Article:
¶11 When the circuit court asked Suriano if he “opposed [Singh's] ․ request to be allowed to withdraw,” Suriano again refused to answer yes or no, saying only: “I'm opposed to the technicalities.” Bothered that Singh labeled the motion “[d]efendant's motion for order to withdraw as if I'm firing him,” Suriano told the court that if Singh “put up a clean motion to withdraw, I won't object.” In other words, Suriano wanted Singh to withdraw rather than making it look like Suriano fired him. Suriano then launched into a complaint about Singh that covers three transcript pages. He did not deny sending the attacking emails; indeed, he told the court he would say it all over again because “[i]t's all true.” Singh advised the court: “[T]he hostility and anger that this man has shown to me is such that I will not meet with him at any location that does not have screening with a metal detector. I will not do it.”

¶12 After Suriano continued complaining about Singh's representation, the prosecutor added: “I believe an ample basis both because of the number of attorneys and the reasons on the record given by two out of the four[6 ] attorneys that have represented Mr. Suriano representing Mr. Suriano's behavior that if you grant the motion to withdraw I think you should also find the defendant has forfeited his right to public representation and that he either goes alone or goes out and hires his own lawyer.”

¶13 Finding the relationship irretrievably broken, the circuit court granted Singh's motion to withdraw. The circuit court then gave Suriano an opportunity to be heard on the State's request that the court find forfeiture. Suriano argued he wanted an attorney to represent him and a forfeiture finding would “be a real prejudice.” He talked about how each of his SPD-appointed lawyers had failed him and how he wanted his motion to suppress reinstated. The circuit court engaged Suriano in a colloquy about his education and learned Suriano had two college degrees——geology and chemistry——and was one credit short of a graduate degree.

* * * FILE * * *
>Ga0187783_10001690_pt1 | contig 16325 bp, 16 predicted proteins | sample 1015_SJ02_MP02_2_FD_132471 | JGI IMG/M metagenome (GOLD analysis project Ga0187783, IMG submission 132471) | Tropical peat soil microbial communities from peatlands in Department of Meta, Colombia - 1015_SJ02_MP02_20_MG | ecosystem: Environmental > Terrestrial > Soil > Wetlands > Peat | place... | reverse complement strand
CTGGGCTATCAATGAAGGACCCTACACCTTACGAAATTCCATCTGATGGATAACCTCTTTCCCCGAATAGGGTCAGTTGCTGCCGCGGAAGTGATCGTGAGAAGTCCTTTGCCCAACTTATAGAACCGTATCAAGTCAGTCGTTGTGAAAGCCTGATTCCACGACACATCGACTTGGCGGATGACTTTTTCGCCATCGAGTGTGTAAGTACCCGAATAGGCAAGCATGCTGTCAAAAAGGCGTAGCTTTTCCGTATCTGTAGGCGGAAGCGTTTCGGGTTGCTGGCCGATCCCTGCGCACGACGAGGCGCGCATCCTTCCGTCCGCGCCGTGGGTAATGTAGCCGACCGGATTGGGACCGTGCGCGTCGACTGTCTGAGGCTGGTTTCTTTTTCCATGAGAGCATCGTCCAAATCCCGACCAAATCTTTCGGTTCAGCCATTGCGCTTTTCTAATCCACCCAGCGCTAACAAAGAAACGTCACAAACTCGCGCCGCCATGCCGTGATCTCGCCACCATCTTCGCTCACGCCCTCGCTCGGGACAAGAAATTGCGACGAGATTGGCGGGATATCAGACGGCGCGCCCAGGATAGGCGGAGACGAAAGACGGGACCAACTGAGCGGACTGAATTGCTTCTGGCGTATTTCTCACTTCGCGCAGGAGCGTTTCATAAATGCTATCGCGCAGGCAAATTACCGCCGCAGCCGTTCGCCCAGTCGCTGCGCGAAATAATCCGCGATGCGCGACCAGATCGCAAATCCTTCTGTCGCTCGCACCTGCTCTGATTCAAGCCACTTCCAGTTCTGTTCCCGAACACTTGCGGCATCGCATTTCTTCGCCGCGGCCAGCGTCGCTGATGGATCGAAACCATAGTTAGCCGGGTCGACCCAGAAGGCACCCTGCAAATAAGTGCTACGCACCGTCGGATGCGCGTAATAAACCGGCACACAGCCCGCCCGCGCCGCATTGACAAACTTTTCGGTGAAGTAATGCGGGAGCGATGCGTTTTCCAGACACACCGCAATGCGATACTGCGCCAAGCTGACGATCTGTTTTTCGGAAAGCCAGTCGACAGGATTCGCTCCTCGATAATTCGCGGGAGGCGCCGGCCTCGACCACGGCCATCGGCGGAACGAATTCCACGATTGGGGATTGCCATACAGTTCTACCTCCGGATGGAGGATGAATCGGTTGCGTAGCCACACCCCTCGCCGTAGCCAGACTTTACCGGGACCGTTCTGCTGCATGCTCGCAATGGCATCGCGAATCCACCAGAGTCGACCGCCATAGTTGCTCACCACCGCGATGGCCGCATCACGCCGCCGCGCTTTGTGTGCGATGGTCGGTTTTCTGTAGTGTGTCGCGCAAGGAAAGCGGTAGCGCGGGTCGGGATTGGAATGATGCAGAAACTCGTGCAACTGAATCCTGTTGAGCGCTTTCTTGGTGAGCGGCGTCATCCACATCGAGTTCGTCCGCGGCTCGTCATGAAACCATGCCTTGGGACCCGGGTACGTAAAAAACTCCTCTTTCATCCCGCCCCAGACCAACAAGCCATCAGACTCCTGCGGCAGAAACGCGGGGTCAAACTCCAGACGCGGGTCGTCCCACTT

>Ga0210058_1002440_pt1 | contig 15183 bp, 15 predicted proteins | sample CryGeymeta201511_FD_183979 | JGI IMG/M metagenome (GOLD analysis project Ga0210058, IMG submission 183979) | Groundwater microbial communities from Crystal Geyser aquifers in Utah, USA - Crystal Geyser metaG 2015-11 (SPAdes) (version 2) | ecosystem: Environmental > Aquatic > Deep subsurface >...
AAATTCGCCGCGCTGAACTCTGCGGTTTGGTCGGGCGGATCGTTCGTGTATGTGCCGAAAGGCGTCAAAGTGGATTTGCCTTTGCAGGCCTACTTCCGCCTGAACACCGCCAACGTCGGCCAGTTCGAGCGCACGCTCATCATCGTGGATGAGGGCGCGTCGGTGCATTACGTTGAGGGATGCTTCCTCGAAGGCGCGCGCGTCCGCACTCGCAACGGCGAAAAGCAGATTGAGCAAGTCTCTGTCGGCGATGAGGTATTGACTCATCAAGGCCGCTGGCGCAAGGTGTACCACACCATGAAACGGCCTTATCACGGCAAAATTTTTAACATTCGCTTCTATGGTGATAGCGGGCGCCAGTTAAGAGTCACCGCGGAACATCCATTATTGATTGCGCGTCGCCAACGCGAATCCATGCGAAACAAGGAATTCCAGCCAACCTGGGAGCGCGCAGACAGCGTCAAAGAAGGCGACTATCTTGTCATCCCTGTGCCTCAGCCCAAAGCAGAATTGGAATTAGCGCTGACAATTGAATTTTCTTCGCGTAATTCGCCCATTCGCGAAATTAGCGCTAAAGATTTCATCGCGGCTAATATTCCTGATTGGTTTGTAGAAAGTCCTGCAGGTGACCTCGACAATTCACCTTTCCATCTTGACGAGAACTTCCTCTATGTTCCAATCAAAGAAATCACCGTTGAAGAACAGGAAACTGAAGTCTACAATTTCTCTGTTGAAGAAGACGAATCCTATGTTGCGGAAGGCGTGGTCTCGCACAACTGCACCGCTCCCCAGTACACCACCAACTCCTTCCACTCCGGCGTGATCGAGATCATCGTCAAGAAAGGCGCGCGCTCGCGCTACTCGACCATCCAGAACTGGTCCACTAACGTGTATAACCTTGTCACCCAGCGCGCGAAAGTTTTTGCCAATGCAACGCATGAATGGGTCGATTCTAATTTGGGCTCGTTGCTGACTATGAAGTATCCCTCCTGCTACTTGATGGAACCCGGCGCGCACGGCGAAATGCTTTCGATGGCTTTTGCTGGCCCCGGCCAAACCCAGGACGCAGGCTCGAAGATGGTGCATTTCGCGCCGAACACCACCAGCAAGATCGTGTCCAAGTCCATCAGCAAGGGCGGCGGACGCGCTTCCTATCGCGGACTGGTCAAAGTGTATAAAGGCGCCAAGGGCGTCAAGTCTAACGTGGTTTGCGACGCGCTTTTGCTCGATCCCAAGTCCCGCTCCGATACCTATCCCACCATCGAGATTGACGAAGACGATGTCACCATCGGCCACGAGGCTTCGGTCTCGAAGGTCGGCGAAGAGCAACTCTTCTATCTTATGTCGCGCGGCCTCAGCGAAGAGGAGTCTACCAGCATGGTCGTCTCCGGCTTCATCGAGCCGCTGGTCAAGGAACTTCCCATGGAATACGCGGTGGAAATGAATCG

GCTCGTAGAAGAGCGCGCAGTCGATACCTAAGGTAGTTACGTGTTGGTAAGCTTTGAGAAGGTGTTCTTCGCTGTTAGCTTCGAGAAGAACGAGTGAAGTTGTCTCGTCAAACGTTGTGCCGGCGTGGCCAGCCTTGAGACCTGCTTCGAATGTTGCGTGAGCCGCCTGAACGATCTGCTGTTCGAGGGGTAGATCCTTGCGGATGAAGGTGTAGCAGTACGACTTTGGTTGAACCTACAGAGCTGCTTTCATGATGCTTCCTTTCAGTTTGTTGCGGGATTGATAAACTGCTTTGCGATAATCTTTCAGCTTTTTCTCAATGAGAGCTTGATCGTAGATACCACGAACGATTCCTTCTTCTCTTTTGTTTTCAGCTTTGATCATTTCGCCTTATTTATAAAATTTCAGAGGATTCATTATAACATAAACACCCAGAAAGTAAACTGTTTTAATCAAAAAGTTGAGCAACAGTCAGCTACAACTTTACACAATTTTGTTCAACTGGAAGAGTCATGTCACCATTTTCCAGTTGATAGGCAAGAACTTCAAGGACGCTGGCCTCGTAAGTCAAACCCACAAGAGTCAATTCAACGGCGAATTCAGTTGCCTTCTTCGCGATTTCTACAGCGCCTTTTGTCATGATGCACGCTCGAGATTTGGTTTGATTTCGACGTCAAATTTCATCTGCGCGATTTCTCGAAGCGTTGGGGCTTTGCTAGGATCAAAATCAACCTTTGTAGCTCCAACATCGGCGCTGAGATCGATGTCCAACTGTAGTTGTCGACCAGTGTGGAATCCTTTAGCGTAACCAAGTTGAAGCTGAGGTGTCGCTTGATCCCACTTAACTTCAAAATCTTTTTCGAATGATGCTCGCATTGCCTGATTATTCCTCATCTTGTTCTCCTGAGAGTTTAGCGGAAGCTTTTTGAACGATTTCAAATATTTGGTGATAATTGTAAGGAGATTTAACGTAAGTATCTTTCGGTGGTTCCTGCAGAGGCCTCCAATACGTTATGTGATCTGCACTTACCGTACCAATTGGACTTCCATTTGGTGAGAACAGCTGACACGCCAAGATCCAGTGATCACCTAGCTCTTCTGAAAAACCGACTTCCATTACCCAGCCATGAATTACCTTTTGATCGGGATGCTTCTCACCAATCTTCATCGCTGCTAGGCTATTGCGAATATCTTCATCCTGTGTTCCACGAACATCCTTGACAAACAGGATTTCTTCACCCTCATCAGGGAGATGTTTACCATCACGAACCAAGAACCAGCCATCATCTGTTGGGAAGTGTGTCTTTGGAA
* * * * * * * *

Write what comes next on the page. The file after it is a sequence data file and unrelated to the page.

¶14 Determining Suriano forfeited his right to counsel, the circuit court advised him:

[I]f you want to go out and hire an attorney or you want to contact the state public defender's office and see if they will appoint another attorney for you, that is absolutely your right, sir. When I'm saying you forfeited your right to have an attorney, that doesn't mean you can't get an attorney, but I'm finding your actions have made it clear that you will not cooperate with any attorney.

The court went on to say it had not in “32 years of experience” ever heard an attorney refer to a client on the record “as an ass.”

¶15 The circuit court found Suriano “clearly” had a problem getting along “with any attorney.” It warned him that the June 2014 trial was “not coming off the calendar” and he would be representing himself if he did not “get a new attorney” before the trial. In no uncertain terms, the court warned Suriano it was done playing his game: “Yes. It's a game, Mr. Suriano, and I'm done playing it. This case is moving forward. It's going to be tried on June 4th.” Suriano said he wanted to pursue a court-appointed attorney if the SPD would not give him another one. The circuit court told him he could get a form from the court clerk to petition for an appointment, but the court would “take up” his petition “when and if it is filed” and only if the SPD said he was ineligible for another appointment.

¶16 The SPD denied Suriano's request for a fourth attorney, and Suriano looked for an attorney willing to take his case under a court appointment. At a hearing in late May 2014, days before the trial date, Suriano asked the circuit court to appoint Eric Wimberger, even though Wimberger was not available for the June 4th trial date. The circuit court refused the request, explaining that it made it “very clear” it was “not moving the trial date.” After the circuit court denied Suriano's suppression motion, it reminded him the jury trial would occur June 4th and he should “be ready to proceed.” When Suriano asked the court if it would still appoint a lawyer for him if he could find someone to make the trial date, the court answered: